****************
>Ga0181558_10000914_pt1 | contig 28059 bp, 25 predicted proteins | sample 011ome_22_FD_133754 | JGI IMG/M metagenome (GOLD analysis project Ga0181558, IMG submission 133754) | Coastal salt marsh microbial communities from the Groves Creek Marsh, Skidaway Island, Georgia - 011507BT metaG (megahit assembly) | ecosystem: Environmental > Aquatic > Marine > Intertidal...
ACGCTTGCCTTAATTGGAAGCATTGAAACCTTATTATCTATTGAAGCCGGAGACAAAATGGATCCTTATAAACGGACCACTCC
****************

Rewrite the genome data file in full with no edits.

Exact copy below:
>Ga0181558_10000914_pt1 | contig 28059 bp, 25 predicted proteins | sample 011ome_22_FD_133754 | JGI IMG/M metagenome (GOLD analysis project Ga0181558, IMG submission 133754) | Coastal salt marsh microbial communities from the Groves Creek Marsh, Skidaway Island, Georgia - 011507BT metaG (megahit assembly) | ecosystem: Environmental > Aquatic > Marine > Intertidal...
ACGCTTGCCTTAATTGGAAGCATTGAAACCTTATTATCTATTGAAGCCGGAGACAAAATGGATCCTTATAAACGGACCACTCC